I had a great aunt who believed that robins were unlucky and so when one arrived on a Christmas card the said card would be torn up and thrown on the fire. How many robins do you see on your Christmas cards?
David Lack was a famous English ornithologist who did much to increase our understanding of how evolution shaped bird populations – and by extension, the lives of other species.
His first book, The Life of the Robin, was published in 1943 and contains many novel observations of the behaviour of this apparently familiar species. One of the things that Lack spelled out in his delightful book was that robins live, on average, for just over a year. The BTO currently suggest that the figure is about 2 years so another 70 years of study and ringing have not changed the picture very much.
Many people will tell you that they have had the same robin visiting them in their gardens for years and years and years and some of them might be right because the oldest British robin known is over eight years old, although Lack mentions Irish and German robins who both passed their 10th birthdays. But most robins live lives of quiet desperation and their lives are nasty, brutish and short.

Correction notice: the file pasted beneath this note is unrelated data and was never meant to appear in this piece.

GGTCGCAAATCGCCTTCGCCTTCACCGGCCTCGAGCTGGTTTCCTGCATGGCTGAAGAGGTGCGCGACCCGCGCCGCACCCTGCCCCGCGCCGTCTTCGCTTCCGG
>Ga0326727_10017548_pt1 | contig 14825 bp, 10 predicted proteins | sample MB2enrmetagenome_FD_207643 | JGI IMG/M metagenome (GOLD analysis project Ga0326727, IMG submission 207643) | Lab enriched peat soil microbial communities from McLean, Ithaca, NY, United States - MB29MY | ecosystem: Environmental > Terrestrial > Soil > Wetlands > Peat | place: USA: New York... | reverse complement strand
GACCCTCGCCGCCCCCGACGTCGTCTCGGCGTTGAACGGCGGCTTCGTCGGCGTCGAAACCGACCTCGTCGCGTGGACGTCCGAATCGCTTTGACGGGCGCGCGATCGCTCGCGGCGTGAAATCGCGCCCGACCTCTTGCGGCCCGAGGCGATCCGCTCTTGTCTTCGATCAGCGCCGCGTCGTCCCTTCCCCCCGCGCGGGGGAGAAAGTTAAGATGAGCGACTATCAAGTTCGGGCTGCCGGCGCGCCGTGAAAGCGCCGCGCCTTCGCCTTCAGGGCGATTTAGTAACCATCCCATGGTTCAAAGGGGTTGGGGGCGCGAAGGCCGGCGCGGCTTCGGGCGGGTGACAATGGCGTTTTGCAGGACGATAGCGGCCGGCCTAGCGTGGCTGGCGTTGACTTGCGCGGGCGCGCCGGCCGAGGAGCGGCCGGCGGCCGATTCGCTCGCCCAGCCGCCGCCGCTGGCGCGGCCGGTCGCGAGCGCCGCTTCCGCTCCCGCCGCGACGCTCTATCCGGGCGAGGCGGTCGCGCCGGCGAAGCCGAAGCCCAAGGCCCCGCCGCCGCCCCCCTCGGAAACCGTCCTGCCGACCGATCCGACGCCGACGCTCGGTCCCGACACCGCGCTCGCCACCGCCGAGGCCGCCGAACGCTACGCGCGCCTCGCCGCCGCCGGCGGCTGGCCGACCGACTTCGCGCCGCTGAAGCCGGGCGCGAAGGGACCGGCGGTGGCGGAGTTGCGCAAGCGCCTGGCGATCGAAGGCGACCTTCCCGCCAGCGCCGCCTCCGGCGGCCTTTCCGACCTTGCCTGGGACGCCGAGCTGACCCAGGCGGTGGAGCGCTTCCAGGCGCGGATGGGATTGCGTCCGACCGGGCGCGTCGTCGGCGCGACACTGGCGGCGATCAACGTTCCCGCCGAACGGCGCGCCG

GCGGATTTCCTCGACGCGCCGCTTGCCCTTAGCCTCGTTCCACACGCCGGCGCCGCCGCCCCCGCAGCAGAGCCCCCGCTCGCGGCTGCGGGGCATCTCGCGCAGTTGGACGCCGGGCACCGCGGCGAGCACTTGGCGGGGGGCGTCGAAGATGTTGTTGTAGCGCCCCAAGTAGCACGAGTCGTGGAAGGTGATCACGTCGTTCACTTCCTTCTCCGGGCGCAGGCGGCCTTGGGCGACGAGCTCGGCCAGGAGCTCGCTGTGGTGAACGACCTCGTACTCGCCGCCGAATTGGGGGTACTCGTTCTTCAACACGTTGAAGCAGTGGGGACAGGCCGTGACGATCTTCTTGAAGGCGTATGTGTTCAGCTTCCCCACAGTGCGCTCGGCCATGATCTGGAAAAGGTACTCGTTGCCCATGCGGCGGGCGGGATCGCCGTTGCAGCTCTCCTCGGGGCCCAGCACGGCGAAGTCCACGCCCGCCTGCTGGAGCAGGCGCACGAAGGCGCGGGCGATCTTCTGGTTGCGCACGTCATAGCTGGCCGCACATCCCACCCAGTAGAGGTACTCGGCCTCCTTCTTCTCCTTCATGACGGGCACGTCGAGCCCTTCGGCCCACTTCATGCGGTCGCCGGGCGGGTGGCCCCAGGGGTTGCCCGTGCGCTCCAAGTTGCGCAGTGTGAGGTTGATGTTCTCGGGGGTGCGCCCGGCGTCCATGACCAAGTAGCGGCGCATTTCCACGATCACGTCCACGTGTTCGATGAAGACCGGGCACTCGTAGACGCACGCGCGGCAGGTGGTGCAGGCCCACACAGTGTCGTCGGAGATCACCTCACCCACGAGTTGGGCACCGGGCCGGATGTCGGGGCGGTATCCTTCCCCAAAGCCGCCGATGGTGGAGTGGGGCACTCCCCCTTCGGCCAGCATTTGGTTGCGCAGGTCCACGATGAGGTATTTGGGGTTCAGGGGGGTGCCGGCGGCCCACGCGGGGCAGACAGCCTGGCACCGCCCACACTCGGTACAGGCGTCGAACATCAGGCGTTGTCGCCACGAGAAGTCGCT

Lack points out that if all robins lived for 10 years and produced 10 eggs a year then in a decade that pair of robins would have turned into 20million robins (I haven’t checked the maths – but I will some time – the answer must, anyway, be ‘lots’). We must thank food shortages, sparrowhawks, cold weather, weasels and others for preventing us from having to swim through a sea of robins as we go about our daily lives. Happy Christmas!
PS Can Kauto Star win another King George? At 100/30 his odds will look very generous if he does, but you do have to remember he is 11 now (12 in a week’s time) which is getting on a bit for a racehorse. Long Run, the Cheltenham Gold Cup winner is favourite to repeat his win of last year, and is a great horse, but at 7/1 Master minded looks a good E/W bet to me.